Since the rise of craft beer back in the 1980s and 90s, we’ve seen trend after trend come and go. And as more and more breweries opened and beers were introduced to the masses, brewers needed to find ways to set themselves apart from the glut. So, they tinkered.
With beer, you have some leeway to throw ingredients at the proverbial wall to see if they stick. Some do, and some don’t.
In the case of this trending style, the smoothie sour, it all started with the original, fruited sour and its similar brethren, such as the Gose. When those trends caught on and permeated all aspects of the craft beer stratosphere, breweries started to play with the flavors to set themselves apart from the pack.
That’s when the fun adjuncts made their way in.
Imprint Beer Company | Hatfield, Pa.
In the case of one of the pioneers of the style, Imprint Beer Company of Hatfield, Pa., it all started at an event that co-founder and brewer Ryan Diehl deemed their “coming out party.”
“We’d started to build a name for ourselves with lots of different styles,” Diehl explained. “We decided to brew our first smoothie sour, called Puffsicle, with raspberry, blueberry, pineapple, and marshmallow for this event.”
People couldn’t get enough of it. Diehl knew he had a winner on his hands and started brewing what would become some of his brewery’s most popular beers: their renowned Schmoojee line.
They churn out some of the most flavorful and popular smoothie sours in the business. Beer lovers near and far come to try the different flavors of Schmoojees that feature adjuncts such as cheesecake, bananas, white chocolate, marshmallows, fudge, and so much more.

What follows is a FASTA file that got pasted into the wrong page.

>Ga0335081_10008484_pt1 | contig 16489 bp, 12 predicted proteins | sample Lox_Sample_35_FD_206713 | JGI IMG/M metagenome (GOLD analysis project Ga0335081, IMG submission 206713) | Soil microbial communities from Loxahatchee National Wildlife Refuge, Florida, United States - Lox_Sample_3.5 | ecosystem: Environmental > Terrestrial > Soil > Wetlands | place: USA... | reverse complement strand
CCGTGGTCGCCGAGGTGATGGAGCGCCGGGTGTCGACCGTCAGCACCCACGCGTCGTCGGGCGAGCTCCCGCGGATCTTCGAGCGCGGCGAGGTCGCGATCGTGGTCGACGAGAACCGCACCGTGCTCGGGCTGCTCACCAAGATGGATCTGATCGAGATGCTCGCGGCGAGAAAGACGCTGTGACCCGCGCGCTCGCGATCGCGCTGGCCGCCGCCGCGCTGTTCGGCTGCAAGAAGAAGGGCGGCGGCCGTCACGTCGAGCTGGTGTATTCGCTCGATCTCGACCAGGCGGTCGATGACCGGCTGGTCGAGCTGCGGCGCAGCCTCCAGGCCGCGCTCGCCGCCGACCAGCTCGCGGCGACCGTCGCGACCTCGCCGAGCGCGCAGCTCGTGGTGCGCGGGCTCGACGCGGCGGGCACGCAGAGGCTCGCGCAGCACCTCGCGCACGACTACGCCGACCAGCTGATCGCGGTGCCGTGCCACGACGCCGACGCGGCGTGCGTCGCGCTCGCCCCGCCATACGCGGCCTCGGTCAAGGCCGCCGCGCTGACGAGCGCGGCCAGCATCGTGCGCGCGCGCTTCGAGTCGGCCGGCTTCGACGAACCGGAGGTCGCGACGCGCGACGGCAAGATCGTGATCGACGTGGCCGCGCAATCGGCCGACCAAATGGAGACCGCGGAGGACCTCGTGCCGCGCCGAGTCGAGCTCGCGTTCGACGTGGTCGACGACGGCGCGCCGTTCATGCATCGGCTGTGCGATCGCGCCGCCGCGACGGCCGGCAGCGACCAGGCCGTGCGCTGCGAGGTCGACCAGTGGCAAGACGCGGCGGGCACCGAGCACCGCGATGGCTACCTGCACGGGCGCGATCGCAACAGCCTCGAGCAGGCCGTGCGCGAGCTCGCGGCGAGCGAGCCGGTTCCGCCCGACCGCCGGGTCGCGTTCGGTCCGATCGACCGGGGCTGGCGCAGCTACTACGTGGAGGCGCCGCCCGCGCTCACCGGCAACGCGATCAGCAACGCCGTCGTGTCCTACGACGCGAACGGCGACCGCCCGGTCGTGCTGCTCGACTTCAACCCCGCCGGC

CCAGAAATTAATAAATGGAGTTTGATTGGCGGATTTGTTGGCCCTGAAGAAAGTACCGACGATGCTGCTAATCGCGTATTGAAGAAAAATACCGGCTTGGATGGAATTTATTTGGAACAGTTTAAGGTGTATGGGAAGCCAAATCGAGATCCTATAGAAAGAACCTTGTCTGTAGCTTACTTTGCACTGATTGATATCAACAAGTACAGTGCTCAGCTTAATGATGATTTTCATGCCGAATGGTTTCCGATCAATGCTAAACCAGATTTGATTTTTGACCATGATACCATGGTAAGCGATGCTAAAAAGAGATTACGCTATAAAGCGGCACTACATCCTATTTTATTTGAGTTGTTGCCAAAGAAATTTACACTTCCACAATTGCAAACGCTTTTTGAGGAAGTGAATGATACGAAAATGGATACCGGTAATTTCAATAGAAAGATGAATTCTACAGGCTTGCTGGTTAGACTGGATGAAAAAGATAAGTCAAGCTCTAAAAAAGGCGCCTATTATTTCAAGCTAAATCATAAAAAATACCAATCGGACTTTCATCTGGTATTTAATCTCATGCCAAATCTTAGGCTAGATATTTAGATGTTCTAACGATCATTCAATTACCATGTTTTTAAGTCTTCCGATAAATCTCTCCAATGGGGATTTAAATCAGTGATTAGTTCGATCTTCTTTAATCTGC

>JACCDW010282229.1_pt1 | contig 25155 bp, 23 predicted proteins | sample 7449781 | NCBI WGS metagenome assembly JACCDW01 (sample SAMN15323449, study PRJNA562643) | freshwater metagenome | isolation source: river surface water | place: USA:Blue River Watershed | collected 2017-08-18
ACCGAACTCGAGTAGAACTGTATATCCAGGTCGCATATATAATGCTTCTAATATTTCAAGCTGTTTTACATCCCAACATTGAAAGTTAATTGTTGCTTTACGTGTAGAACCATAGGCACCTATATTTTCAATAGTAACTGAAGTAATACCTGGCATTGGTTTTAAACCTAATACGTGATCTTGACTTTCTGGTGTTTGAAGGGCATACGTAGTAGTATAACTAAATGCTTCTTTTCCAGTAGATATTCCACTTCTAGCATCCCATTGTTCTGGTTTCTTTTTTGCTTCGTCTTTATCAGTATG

They even have a 12 Days of Schmoojee holiday variety pack boasting flavors like Blueberry Vanilla Waffles.
The smoothie sours have their own set of processes separate from the rest of the beer that Imprint brews. Diehl says after the beer base is brewed, it’s then fermented over the course of eight to 11 days, and then the base sour is added, followed by the extra ingredients.
Imprint, which celebrated its fifth anniversary in 2023, isn’t the only brewery that has carved a niche into the smoothie sour genre.
903 Brewers | Dallas, Texas
In the case of 903 Brewers in Dallas, Texas, they had already been in business for six years before trying their hand at their first smoothie sour.
903 owner and founder Jeremy Roberts said that, at the time, there was a need to reinvent themselves, observing that ready-to-go cocktails were on the rise.
“We saw that there were some people that were getting away from beer, or didn’t like beer at all,” Roberts said. “We wanted to make something fun and exciting, so we put together a cherry limeade sour that tasted similar to the popular Sonic Drive-in drink.”
Roberts says people “lost their mind.” It sold out quickly, then another smoothie sour brewed with pineapple and vanilla ice cream followed suit, and the rest is history.
903’s Slushy line of beers was born. And Roberts seemingly succeeded with his goal of fun beer.
Blueberry Donut Slushy. Ice Cream Truck Slushy. Cotton Candy Slushy. Dad’s Day Out Slushy, complete with edible glitter. These are just a few examples of what they’ve done with this style.
Oozlefinch Beers & Blending | Fort Monroe, Va.
Oozlefinch Beers & Blending in Fort Monroe, Va., also set out to do something forward thinking.
Oozlefinch founder and CEO Russ Tinsley said they had delved into the fruited sour realm for a while but found that the beers weren’t retaining their sweetness.
They introduced A Very Thirsty Caterpillar, their inaugural smoothie sour, complete with several fruits and a healthy dose of vanilla and lactose.